Monday, 17 June 2013

Iced Coffee

Recently, I took a trip to Boston.  One of the first things I noticed about Boston was that iced coffee could be found just about anywhere.  But what is the best way to make it?

First, you should never use coffee that has been heated.  When coffee is heated it brings out an assortment of acids.  These acids don’t taste good when the coffee is cooled.  Therefore, it is best to use a cold brewing method.  Contrary to popular belief you do not need an expensive set-up to brew cold coffee.

What do you need?

Fresh ground coffee, filter, 2 mason jars, and a Miletta (or something to hold the filter when you strain the coffee).
  1. Put fresh ground coffee in the jar and then add water at a ratio of 3 parts water to 1 part coffee.
  2. Stir.
  3. Put the coffee in the fridge overnight.
  4. In the morning take the mason jar with coffee in it out of the fridge.
  5. Set-up a Miletta with a coffee filter on top of the empty mason jar.
  6. Slowly pour (to prevent overflowing) the coffee mixture into the filter.
  7. Now you have a strong mixture of cold brewed coffee.

You can keep this mixture in the fridge and use it anytime you want iced coffee.  You can add the mixture to a cup with ice and milk.   You could also drink the coffee black over ice (although you might want to add some water). Enjoy!

Monday, 27 May 2013

Climate Change Could Wipe Out Wild Arabica by 2080, Study Shows

Climate change may have devastating impacts on the long-term health of wild arabica, to the point of near extinction by 2080. That’s the thrust of a spine-chilling new study released by the London-based plant research group Royal Botanical Gardens, Kew.

In collaboration with researchers in Ethiopia, Kew scientists used several climate change models to explore the damaging effects of climate change on various strains of arabica, with best case results showing 65 percent local deterioration by 2080 and worst-case results showing near extinction.

Here’s what some of the project’s researchers had to say about the frightening, first-of-its-kind study:
Aaron Davis, Head of Coffee Research at the Royal Botanic Gardens, Kew, says, “Coffee plays an important role in supporting livelihoods and generating income, and has become part of our modern society and culture. The extinction of Arabica coffee is a startling and worrying prospect. However, the objective of the study was not to provide scaremonger predictions for the demise of Arabica in the wild. The scale of the predictions is certainly cause for concern, but should be seen more as a baseline, from which we can more fully assess what actions are required.”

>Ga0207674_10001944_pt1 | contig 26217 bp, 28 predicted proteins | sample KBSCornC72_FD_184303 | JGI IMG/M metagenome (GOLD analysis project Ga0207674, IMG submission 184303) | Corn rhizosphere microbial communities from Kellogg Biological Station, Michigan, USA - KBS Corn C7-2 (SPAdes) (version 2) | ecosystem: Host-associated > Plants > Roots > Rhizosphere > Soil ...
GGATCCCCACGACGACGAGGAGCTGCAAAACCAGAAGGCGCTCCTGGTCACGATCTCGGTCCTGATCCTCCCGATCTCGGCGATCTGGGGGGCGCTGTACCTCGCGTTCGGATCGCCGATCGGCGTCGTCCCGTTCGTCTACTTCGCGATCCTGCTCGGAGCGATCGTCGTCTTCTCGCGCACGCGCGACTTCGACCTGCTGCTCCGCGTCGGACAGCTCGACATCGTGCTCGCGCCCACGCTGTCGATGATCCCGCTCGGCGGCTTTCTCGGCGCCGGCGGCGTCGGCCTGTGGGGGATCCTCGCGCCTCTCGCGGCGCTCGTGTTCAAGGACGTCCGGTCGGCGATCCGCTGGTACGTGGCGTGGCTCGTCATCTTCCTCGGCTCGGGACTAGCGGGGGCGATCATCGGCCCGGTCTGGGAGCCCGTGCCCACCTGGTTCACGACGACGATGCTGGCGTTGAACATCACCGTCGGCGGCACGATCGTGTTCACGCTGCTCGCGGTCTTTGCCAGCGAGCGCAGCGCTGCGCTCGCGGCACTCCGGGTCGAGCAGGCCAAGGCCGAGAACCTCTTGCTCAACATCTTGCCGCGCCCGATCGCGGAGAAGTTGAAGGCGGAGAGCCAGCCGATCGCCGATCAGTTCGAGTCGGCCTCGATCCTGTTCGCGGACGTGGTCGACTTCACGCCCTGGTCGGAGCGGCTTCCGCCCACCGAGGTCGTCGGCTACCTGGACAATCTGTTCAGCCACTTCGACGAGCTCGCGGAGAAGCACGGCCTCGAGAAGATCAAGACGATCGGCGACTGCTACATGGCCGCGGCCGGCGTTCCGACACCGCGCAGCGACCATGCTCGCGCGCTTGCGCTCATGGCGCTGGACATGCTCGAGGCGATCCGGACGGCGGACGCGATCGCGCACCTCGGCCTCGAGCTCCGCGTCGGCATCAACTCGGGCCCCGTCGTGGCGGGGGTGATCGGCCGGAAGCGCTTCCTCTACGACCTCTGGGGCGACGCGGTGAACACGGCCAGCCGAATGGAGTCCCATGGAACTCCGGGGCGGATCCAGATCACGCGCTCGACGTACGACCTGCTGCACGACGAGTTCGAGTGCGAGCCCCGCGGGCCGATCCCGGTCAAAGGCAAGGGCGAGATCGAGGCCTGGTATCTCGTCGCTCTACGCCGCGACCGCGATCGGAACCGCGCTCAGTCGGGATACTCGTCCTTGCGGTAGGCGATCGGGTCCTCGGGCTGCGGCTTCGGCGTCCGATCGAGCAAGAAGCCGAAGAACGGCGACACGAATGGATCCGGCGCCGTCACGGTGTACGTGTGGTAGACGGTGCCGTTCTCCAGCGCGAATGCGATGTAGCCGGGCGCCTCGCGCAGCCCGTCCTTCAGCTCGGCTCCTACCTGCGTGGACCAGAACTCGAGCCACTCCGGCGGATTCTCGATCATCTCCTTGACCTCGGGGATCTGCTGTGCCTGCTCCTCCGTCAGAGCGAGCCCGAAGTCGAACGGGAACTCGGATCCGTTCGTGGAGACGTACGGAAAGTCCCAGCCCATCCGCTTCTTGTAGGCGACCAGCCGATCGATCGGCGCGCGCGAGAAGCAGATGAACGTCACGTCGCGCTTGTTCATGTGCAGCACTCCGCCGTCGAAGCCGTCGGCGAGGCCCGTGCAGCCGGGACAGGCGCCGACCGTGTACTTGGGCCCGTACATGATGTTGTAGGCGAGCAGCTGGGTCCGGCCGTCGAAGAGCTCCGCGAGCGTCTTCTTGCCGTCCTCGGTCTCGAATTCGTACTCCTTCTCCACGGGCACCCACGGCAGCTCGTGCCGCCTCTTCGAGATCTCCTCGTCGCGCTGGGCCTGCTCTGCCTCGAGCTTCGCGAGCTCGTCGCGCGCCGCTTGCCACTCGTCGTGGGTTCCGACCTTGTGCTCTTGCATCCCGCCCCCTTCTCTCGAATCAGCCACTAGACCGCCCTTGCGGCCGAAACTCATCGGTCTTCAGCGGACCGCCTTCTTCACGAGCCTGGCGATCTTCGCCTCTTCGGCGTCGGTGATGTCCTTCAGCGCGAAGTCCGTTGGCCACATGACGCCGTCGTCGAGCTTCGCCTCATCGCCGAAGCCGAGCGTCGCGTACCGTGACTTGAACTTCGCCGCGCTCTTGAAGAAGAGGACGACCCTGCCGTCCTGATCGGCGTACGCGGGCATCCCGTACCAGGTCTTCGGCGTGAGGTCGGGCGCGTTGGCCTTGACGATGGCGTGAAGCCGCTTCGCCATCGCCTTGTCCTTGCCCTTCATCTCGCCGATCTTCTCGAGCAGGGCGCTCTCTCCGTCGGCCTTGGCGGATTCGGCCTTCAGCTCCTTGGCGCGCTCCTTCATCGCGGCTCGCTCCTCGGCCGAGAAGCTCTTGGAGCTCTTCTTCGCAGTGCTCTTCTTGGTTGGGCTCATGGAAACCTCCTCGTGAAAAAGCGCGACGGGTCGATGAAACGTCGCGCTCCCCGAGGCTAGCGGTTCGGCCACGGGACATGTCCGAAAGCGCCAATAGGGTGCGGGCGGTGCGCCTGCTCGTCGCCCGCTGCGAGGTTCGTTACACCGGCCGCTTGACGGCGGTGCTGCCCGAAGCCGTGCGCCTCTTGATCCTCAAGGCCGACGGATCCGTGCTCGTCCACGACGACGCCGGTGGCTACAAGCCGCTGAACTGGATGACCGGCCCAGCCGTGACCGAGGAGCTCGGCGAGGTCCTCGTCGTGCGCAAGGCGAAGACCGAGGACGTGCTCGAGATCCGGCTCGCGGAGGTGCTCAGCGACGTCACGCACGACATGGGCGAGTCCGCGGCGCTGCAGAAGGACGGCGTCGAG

Tadesse Woldemariam Gole, from the Environment and Coffee Forest Forum in Ethiopia, says, “As part of a future-proofing exercise for the long-term sustainability of Arabica production it is essential that the reserves established in Ethiopia to conserve Arabica genetic resources are appropriately funded and carefully managed.”

Justin Moat, Head of Spatial Information Science at the Royal Botanic Gardens, Kew, says, “The worst case scenario, as drawn from our analyses, is that wild Arabica could be extinct by 2080. This should alert decision makers to the fragility of the species. Our aim is to develop and apply these analyses to other important and threatened plants, on a routine basis. There is an immense amount of information held in museum collections around the world, such as Kew, and we have only just started to unlock their potential for assessing some of society’s most pressing issues.”

Monday, 20 May 2013

Weird facts about coffee

The name cappuccino comes from: The drink's resemblance to the brown cowls worn by Capuchin monks
  1. Espresso literally means: In Italian, the word espresso literally means "when something is forced out."
  2. Coffee was the first food to be  freeze-dried.